Adam Buck

From Wikipedia, the free encyclopedia
Jump to: navigation, search
Self-portrait with his wife and children, 1813 (Yale Center for British Art)

Adam Buck (1759–1833) was an Irish neo-classical portraitist and miniature painter and engraver (as was his brother Frederick) principally active in London.


Buck was born in Castle Street, Cork. Becoming an accomplished miniaturist in the 1780s whilst still in Ireland, he made a permanent move to London in 1795 - his residences there included 174 Piccadilly (1795–8), Frith Street, Soho (1799–1802) and Bentinck Street (1813–20). His patrons included Angelica Catalani (an opera singer), JP Kemble, Sir Francis Burdett, Thomas Hope, George IV, the duke of York and his mistress Mary Anne Clarke. A major influence on Regency culture (producing plates of contemporary costume as well as genre pictures of family and classical scenes and illustrations for Laurence Sterne's Sentimental Journey), he was himself much influenced by the Greek Revival (the furniture, vases - which he collected -, sculptures, costumes and even hairstyles in his works are all ancient Greek). He also acted as a painting teacher, as well as exhibiting more than 170 miniatures and small full-length portraits at the Royal Academy between 1795 and 1833. He died at 15 Upper Seymour Street, London.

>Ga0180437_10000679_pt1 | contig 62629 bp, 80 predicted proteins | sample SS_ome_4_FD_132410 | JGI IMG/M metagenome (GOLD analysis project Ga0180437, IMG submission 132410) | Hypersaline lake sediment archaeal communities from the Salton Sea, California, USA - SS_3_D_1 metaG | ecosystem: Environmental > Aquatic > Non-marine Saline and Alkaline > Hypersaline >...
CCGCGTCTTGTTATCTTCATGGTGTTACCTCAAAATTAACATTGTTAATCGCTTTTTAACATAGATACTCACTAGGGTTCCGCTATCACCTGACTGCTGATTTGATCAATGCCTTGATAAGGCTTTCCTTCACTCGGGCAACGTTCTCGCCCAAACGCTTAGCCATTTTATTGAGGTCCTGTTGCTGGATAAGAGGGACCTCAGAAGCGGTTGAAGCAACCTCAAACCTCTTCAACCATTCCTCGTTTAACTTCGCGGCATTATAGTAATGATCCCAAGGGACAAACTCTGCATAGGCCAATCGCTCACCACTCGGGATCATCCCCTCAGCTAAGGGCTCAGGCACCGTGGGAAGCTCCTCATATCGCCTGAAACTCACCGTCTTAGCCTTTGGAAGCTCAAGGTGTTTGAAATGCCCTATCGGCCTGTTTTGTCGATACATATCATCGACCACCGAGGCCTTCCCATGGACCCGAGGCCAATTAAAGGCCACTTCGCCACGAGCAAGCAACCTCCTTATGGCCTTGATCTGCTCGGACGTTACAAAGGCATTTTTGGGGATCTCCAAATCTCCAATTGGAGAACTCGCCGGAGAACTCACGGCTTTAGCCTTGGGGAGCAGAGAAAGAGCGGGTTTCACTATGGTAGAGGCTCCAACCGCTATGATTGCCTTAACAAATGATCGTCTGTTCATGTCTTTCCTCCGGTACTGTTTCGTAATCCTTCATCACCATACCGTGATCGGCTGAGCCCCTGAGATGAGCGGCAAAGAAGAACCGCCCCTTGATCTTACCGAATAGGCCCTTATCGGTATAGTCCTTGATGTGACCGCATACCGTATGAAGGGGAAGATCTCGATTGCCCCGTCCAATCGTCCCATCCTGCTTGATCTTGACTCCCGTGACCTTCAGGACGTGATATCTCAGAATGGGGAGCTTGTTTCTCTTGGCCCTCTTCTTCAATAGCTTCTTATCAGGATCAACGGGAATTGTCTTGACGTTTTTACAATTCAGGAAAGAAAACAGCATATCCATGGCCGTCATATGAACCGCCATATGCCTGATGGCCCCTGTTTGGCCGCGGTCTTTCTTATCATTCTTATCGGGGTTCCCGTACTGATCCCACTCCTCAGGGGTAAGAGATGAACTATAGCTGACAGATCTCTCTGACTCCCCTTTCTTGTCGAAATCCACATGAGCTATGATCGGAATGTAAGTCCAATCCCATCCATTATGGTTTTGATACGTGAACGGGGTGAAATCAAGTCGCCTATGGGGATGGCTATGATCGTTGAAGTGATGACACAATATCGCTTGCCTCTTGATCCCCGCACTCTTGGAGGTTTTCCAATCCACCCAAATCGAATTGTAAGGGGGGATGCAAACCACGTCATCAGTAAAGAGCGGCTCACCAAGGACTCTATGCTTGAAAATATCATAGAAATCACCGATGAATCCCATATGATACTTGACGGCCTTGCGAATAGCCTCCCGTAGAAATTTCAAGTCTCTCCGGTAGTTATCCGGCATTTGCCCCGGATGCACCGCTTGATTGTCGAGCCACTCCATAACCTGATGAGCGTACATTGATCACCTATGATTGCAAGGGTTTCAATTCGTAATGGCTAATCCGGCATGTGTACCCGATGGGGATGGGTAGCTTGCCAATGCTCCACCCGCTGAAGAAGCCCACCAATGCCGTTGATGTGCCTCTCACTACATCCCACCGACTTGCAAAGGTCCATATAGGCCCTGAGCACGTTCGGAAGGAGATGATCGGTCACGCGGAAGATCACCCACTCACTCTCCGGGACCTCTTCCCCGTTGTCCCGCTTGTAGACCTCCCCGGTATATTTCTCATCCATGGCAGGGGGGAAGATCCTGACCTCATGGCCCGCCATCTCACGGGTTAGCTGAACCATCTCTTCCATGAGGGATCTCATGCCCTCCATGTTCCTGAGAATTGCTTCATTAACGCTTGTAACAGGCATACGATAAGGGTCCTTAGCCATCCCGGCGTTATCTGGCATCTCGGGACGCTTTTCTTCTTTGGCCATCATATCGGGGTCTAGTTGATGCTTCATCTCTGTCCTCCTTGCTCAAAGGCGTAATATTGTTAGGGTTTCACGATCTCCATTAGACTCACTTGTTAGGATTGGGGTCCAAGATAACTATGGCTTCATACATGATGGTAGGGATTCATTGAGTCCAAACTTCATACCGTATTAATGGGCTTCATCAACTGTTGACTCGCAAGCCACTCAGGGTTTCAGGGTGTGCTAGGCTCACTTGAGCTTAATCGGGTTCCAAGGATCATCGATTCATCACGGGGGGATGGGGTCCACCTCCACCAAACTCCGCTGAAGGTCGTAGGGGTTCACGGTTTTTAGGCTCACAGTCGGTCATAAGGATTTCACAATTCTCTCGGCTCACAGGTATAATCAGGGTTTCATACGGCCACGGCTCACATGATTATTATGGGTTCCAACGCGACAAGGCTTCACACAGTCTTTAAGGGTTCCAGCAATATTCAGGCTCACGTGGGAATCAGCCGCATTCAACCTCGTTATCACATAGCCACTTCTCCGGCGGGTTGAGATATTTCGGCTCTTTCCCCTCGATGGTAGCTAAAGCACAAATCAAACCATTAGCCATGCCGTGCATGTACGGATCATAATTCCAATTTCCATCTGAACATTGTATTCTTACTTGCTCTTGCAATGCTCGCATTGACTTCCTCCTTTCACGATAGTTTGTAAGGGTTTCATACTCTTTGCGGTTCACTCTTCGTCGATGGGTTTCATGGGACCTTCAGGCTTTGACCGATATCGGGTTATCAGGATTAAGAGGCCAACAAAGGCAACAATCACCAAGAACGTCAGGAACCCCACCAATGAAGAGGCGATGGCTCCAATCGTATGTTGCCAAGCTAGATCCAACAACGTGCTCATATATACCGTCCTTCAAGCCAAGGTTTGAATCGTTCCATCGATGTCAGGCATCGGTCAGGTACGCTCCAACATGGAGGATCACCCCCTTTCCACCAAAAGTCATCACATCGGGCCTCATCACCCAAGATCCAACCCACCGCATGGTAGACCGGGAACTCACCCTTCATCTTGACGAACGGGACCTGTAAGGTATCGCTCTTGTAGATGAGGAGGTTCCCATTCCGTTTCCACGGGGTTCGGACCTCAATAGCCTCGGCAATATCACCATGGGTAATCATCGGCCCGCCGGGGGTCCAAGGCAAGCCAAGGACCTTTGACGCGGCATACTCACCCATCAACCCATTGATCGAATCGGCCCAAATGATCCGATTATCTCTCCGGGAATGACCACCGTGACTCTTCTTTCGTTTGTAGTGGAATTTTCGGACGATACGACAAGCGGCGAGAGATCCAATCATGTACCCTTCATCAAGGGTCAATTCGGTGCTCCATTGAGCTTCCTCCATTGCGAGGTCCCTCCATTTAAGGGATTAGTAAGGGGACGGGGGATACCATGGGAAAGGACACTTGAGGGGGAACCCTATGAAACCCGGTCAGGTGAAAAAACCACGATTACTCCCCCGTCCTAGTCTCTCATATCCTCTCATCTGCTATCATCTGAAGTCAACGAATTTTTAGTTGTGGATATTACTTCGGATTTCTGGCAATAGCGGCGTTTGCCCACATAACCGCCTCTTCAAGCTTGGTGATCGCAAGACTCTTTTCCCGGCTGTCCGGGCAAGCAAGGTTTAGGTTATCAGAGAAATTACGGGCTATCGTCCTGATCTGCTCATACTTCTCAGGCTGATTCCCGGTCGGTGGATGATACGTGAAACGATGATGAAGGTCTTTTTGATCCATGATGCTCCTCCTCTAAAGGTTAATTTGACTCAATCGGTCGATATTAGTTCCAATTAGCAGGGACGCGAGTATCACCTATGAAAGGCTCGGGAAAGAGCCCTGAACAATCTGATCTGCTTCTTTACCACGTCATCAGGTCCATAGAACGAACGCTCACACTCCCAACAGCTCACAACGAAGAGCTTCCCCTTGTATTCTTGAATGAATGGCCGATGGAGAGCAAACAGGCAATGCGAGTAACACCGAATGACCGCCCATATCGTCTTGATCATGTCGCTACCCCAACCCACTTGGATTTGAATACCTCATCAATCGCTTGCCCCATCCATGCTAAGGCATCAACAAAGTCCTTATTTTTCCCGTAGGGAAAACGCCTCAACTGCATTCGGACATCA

• Proposals for publishing by subscription 100 engravings from paintings on Greek vases which have never been published, drawn and etched by Adam Buck from private collections now in England, dedicated to the earl of Carlisle (1811) - intended as a continuation of Sir William Hamilton's Collection of Engravings from Ancient Vases … (1791–7)



External links[edit]